Humans are still evolving thanks to microgenes

By | January 5, 2023

The Scientist reports:

Humans are still evolving new genes, according to a study published in Cell Reports on December 20. As our lineage evolved, at least 155 human genes sprung up from DNA regions previously thought of as “junk,” including two human-specific genes that emerged since humans branched off from chimpanzees around 4 to 6 million years ago, the researchers report.

“I thought it was a great study,” says Alan Saghatelian, a biologist at the Salk Institute who was not involved in the work. He adds that he “wouldn’t be surprised” if there were many more of these genes hiding in plain sight.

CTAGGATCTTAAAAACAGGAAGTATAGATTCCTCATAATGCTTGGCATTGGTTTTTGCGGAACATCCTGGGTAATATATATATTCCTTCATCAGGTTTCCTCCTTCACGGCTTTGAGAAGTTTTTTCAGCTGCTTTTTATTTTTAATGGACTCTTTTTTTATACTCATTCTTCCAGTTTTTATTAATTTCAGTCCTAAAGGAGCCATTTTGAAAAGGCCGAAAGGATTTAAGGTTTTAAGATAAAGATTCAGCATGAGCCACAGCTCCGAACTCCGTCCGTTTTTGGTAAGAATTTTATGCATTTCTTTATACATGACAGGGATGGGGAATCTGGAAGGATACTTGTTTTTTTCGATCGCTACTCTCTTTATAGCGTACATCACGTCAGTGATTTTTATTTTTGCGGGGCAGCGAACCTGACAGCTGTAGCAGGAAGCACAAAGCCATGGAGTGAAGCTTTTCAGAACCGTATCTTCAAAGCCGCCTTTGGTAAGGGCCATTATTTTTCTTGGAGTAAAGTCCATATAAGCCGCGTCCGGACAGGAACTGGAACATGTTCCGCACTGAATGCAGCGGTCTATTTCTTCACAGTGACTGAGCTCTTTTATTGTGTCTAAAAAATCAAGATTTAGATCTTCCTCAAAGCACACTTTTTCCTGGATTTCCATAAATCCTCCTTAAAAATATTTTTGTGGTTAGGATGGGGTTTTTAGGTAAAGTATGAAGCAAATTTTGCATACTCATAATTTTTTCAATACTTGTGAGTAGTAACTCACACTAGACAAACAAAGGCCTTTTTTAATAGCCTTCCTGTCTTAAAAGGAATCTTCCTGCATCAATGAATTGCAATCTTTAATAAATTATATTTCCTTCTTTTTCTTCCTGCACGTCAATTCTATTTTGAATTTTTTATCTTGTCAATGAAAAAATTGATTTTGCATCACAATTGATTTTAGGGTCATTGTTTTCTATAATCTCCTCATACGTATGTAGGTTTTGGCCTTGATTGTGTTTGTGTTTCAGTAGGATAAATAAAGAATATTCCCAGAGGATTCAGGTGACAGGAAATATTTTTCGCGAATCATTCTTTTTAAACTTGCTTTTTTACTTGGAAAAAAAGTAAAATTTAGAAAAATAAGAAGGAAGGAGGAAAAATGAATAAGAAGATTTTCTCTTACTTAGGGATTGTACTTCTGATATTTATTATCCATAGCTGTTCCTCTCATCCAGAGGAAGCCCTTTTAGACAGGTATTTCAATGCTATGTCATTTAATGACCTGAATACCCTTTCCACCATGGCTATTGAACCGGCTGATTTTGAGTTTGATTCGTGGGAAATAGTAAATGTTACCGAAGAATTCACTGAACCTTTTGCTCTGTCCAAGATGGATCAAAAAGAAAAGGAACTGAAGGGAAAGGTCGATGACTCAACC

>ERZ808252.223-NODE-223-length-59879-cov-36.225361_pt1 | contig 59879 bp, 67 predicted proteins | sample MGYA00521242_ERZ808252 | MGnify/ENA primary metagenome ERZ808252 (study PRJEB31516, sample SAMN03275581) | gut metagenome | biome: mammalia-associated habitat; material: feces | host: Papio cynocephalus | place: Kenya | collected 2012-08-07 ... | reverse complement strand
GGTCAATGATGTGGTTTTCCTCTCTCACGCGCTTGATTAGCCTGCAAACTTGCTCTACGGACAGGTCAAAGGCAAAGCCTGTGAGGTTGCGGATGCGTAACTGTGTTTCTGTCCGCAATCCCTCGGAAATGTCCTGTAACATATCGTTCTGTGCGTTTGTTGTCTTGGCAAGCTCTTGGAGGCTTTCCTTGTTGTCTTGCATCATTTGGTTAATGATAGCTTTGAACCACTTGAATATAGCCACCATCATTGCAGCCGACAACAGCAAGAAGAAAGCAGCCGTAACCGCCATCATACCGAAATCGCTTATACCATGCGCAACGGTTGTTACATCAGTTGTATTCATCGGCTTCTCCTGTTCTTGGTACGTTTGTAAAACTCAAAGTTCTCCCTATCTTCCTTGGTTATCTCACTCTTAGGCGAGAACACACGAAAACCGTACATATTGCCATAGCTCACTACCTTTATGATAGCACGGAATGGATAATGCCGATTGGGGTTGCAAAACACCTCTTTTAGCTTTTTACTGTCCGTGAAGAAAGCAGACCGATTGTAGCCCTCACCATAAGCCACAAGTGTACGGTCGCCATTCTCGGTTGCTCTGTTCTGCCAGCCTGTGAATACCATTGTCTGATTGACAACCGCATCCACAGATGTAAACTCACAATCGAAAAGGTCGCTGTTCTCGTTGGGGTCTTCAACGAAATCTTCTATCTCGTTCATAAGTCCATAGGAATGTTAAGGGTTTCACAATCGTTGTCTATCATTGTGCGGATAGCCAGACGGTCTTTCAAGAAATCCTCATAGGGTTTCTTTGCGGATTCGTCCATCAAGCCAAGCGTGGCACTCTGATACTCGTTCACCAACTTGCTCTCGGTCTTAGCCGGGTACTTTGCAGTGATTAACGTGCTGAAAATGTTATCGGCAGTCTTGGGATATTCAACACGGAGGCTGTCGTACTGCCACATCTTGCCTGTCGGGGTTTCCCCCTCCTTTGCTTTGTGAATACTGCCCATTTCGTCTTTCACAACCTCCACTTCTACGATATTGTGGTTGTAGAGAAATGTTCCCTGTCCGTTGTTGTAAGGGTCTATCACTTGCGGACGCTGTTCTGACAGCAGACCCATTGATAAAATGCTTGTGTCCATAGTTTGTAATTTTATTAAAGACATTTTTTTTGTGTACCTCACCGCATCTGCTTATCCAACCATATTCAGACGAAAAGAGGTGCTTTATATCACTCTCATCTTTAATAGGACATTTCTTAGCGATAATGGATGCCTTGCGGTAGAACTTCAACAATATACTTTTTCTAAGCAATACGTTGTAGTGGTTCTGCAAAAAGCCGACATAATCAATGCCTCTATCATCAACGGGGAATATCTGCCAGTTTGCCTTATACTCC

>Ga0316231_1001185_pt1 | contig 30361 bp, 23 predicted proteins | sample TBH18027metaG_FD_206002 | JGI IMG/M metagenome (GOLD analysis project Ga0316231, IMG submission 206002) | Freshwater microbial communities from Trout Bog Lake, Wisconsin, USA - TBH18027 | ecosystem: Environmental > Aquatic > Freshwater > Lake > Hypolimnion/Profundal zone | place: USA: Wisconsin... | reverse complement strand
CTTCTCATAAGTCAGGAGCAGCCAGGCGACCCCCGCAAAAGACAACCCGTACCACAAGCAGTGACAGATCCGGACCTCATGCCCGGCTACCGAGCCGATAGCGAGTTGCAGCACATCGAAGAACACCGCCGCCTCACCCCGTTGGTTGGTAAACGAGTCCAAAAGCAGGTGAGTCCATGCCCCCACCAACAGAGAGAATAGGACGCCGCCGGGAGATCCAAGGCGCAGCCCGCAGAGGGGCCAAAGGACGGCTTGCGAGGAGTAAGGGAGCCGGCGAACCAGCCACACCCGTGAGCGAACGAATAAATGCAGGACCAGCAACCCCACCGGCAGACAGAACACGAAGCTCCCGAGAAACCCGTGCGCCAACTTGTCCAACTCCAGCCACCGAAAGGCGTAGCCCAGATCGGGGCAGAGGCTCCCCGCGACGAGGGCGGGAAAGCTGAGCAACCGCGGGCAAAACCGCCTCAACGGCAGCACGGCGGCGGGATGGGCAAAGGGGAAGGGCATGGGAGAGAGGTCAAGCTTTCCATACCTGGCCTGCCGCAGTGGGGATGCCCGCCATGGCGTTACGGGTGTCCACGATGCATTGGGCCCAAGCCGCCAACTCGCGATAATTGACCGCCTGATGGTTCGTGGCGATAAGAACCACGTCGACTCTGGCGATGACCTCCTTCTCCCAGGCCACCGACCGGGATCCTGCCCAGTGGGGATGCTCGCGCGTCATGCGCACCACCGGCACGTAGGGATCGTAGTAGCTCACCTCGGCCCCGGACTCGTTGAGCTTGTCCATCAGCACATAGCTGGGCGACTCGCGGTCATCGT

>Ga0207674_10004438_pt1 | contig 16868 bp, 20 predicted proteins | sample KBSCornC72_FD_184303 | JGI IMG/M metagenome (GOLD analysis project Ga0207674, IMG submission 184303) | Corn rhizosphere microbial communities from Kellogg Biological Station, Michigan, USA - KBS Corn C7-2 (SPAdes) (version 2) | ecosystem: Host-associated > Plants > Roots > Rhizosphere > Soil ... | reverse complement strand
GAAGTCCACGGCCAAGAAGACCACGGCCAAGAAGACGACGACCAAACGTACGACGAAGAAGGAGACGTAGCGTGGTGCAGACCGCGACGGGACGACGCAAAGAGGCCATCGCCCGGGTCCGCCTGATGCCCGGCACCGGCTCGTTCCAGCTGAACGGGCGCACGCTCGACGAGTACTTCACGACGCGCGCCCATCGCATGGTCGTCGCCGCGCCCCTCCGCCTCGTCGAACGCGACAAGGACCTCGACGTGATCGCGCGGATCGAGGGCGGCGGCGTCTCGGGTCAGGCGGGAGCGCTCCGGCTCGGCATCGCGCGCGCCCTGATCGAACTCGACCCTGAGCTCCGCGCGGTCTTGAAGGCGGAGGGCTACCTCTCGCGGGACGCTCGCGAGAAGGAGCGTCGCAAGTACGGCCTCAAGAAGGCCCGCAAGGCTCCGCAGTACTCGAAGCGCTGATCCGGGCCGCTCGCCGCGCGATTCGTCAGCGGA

The genes described in the new study went undiscovered for so long because they’re teeny: They top out at about 300 nucleotides in length, while a typical human gene is 10 to 15,000 base pairs on average. Even though they possess start and stop codons that allow them to be read by cells’ transcriptional machinery just like traditional genes, these so-called microgenes—sometimes called short open reading frames (sORFs)—have long been assumed to be nonfunctional, Saghatelian explains. [Continue reading…]

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